Her father was a PCI activist, and Lucio Magri – author of a magisterial and melancholy history of the PCI – was once party secretary there. The area’s politics is now more mixed, with a left-leaning city mayor in a right-oriented region.
My friend voted for the Popular Union, a minor left coalition, feeling unable to bring herself to back the discredited centre-left. Her assessment of its collapse was blunt and bleak.
“The right had a common programme, the left didn’t,” she said. “The right had bullet points and straightforward communication, the left had 45 pages of dense text. About three in thirty people in my class went to university. Do you think they were going to read all that? The right made promises, the left focussed on why you shouldn’t vote for the right with stupid slogans about how it would make Putin happy.”
My friend laments that her mother, albeit reluctantly, broke a lifetime of left-leaning votes and chose Meloni’s coalition.
In July this year, the previous Italian government collapsed. The election was also held for the first time under new electoral laws which shrink parliament while rewarding larger and more unified electoral blocs. The proximate cause of dissolution was a dispute over measures to solve the growing economic crisis between the prime minister and former European central bank boss Mario Draghi, and his coalition partners in the quixotic and populist Movimento Cinque Stelle (M5S).
Aggrieved at their treatment by coalition partners on both left and right, M5S opted to go it alone and pitch leftwards with a call for universal basic income and various crisis bailout measures.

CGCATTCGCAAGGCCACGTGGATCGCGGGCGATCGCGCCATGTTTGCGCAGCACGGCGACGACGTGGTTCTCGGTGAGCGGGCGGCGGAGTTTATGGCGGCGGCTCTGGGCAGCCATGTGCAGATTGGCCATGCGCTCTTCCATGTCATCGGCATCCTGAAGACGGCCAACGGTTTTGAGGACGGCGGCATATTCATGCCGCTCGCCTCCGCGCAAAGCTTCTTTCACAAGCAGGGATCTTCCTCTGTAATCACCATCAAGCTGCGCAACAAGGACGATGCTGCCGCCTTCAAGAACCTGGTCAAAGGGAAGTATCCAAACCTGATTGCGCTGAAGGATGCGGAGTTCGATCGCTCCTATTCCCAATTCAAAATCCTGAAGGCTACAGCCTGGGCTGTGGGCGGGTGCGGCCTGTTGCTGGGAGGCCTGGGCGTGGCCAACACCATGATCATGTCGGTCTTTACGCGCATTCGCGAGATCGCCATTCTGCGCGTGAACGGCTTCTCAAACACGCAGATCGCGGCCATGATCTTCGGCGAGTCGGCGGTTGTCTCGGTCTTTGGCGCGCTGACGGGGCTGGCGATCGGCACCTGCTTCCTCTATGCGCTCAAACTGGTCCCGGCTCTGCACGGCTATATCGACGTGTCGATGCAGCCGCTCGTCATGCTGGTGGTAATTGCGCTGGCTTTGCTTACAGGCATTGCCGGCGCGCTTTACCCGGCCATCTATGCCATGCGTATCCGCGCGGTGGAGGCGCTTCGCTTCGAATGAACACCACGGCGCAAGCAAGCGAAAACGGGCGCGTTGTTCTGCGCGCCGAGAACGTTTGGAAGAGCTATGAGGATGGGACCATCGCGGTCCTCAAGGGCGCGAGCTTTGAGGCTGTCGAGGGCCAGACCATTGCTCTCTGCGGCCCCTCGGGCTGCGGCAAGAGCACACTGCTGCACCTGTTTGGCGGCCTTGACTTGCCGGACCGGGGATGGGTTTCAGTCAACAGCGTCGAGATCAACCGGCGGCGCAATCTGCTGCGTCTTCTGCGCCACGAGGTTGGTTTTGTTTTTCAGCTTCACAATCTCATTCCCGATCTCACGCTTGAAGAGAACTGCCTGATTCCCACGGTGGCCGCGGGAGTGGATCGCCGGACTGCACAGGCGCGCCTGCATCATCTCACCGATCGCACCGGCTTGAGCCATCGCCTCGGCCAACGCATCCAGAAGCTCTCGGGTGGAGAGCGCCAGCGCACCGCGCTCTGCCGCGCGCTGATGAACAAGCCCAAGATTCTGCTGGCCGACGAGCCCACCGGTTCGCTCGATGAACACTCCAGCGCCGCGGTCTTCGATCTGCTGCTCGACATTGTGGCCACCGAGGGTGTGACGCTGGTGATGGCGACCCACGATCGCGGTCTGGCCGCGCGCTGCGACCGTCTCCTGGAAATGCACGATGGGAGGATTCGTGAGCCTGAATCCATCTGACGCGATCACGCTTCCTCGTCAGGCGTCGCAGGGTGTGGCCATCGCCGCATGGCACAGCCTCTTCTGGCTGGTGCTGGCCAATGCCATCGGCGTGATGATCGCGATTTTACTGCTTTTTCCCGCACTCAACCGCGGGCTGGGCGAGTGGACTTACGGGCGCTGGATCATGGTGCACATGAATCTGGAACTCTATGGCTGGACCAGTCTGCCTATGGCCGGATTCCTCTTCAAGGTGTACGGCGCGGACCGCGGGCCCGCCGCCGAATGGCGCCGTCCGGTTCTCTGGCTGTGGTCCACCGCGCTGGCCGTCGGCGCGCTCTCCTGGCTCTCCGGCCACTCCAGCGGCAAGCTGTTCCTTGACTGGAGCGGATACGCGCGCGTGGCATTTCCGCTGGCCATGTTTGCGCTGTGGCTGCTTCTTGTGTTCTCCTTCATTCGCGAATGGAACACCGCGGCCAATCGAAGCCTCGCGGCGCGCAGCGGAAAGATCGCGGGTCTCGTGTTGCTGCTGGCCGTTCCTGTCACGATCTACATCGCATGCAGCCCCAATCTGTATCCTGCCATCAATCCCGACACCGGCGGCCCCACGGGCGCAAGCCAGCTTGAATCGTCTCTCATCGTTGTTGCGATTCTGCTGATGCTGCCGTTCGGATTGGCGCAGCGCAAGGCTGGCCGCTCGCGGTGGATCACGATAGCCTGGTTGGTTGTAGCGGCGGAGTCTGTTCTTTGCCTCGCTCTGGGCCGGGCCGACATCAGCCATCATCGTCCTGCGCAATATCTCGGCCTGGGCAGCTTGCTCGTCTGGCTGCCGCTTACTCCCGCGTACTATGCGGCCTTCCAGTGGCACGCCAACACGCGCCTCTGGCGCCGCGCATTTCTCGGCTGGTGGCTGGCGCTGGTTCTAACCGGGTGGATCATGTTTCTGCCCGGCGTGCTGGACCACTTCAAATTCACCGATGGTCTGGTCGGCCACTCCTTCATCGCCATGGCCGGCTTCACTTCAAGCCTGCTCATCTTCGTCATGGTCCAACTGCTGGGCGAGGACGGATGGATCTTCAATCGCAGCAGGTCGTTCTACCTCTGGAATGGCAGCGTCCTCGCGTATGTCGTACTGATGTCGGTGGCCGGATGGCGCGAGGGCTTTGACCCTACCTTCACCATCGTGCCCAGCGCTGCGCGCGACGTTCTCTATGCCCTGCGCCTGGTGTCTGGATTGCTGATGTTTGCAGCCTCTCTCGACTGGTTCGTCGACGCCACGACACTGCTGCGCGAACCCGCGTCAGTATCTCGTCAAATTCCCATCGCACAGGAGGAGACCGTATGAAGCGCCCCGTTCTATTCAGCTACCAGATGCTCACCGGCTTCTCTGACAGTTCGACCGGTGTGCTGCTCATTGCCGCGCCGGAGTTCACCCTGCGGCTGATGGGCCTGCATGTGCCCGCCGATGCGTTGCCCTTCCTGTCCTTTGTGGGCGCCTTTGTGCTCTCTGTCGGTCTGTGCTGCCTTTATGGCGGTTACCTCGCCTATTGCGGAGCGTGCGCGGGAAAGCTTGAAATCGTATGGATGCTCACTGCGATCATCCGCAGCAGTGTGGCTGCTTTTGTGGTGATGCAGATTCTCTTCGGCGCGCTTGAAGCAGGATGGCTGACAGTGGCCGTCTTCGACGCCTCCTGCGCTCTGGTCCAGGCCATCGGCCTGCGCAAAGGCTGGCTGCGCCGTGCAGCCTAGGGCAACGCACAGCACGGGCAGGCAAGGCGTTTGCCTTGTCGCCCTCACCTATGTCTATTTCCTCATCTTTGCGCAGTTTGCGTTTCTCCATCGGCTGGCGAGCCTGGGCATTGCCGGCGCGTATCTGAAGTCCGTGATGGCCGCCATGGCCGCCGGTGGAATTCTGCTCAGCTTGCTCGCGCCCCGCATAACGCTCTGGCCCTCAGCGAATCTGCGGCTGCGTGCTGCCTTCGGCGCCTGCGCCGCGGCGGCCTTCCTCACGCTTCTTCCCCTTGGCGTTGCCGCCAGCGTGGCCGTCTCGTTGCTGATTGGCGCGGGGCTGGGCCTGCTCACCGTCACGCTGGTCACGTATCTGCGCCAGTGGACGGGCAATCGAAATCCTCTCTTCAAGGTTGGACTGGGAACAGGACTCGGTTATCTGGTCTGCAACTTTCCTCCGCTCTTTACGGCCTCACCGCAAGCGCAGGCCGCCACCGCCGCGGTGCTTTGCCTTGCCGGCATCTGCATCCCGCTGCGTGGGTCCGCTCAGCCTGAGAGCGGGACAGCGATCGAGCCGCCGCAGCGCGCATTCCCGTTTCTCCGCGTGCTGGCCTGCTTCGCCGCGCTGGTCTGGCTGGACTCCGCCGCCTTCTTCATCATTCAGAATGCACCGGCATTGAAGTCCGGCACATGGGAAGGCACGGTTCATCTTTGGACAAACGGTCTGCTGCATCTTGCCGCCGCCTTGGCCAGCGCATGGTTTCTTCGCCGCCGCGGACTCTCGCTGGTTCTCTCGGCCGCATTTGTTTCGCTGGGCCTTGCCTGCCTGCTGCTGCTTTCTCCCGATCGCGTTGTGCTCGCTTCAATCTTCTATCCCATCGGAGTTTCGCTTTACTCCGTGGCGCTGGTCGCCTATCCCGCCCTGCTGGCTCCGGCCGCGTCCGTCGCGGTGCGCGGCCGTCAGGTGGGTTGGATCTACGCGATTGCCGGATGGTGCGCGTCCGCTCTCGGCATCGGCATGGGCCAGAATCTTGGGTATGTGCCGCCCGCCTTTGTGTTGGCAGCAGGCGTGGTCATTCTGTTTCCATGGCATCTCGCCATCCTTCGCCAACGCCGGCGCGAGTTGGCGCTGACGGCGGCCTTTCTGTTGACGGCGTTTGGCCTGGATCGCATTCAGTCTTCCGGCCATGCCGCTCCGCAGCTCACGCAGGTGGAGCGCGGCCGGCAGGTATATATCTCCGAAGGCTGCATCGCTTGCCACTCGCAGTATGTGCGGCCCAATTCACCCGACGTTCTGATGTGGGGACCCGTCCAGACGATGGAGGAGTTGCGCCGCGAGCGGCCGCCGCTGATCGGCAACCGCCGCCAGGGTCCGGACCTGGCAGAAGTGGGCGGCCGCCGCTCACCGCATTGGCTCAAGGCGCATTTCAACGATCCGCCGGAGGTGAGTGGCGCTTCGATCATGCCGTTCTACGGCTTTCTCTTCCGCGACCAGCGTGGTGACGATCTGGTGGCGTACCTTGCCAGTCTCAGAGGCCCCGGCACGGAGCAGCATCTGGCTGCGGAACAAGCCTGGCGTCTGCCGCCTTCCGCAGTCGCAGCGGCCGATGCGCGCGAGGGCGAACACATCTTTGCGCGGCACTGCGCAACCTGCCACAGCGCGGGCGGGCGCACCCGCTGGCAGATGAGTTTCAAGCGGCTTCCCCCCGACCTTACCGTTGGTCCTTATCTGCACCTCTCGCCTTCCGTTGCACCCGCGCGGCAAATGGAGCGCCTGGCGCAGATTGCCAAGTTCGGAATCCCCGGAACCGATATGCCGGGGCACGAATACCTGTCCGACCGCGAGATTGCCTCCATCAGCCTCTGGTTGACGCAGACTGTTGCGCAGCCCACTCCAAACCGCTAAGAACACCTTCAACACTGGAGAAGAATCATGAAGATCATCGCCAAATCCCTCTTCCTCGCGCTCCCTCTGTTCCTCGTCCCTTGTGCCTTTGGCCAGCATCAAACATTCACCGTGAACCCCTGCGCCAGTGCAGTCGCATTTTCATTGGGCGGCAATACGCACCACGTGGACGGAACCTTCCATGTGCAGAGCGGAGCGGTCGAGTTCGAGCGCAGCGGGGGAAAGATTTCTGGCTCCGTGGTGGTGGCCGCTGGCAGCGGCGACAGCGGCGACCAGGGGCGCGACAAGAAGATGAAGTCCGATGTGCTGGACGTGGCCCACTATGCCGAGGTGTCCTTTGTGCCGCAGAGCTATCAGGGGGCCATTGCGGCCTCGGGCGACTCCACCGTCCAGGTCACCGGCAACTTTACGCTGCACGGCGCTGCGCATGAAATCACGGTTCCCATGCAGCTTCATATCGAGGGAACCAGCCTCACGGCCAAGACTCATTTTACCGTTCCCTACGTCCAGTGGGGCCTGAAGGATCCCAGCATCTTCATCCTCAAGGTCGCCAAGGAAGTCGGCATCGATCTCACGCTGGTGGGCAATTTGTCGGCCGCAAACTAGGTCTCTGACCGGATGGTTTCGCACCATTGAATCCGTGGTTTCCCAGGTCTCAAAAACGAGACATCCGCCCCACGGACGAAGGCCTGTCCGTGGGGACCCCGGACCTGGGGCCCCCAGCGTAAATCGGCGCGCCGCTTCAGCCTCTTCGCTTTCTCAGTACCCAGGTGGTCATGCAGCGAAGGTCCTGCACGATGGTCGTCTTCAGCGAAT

An awkward centre-left coalition and a centrist coalition under onetime social democrat Matteo Renzi – once dubbed Italy’s Tony Blair – contested a united and coherent far-right coalition. Composed of Fratelli d’Italia, Matteo Salvini’s Lega Nord and Silvio Berlusconi’s Forza Italia, these once giant beasts were humbled to flanking partners of Georgia Meloni’s party.
The campaign proceeded fitfully and dismally. One wonders what those worrying about putting food on the table would have made of mid-election rows like the demand by Lega politicians to censor a scene in children’s cartoon Peppa Pig where it is implied that a character has two mothers.
Meloni’s coalition was successful in most demographics. Despite being Italy’s first female leader she polls better with men, and hovers just under a stable 30% with every age group over 35. She comes second or third among young people and graduates. FdI wins the highest earners and some sections of the middle and working class whilst narrowly losing the poorest to Movimento Cinque Stelle and a layer of the middle-class to the centre-left.
M5S fell back across the country but maintained its grip on parts of the poorer south. These themes are observable elsewhere – the hard right doing well with the richest, making inroads with the poorest, and winning over (particularly relevant in Italy) a layer of hardly rich business owners who identify their own interests with the ability to push down wages.
Voter turnout was dismal, at only 64%. Multiple observers I spoke to said there was little enthusiasm for any candidate except Georgia Meloni, and even then, the one rally for her coalition I witnessed was hardly electrifying.